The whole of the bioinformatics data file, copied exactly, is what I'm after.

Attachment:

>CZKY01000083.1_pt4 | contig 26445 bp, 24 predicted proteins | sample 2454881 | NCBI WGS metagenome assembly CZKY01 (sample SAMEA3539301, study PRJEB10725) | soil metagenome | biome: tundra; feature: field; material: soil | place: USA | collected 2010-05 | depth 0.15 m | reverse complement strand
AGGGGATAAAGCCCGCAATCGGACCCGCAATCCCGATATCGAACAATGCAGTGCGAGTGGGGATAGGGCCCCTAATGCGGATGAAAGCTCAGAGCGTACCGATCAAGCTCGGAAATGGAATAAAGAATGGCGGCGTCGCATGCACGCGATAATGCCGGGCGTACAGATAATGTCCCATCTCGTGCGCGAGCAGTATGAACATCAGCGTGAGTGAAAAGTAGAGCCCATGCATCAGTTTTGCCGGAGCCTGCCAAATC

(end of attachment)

>CZKY01000083.1_pt4 | contig 26445 bp, 24 predicted proteins | sample 2454881 | NCBI WGS metagenome assembly CZKY01 (sample SAMEA3539301, study PRJEB10725) | soil metagenome | biome: tundra; feature: field; material: soil | place: USA | collected 2010-05 | depth 0.15 m | reverse complement strand
AGGGGATAAAGCCCGCAATCGGACCCGCAATCCCGATATCGAACAATGCAGTGCGAGTGGGGATAGGGCCCCTAATGCGGATGAAAGCTCAGAGCGTACCGATCAAGCTCGGAAATGGAATAAAGAATGGCGGCGTCGCATGCACGCGATAATGCCGGGCGTACAGATAATGTCCCATCTCGTGCGCGAGCAGTATGAACATCAGCGTGAGTGAAAAGTAGAGCCCATGCATCAGTTTTGCCGGAGCCTGCCAAATC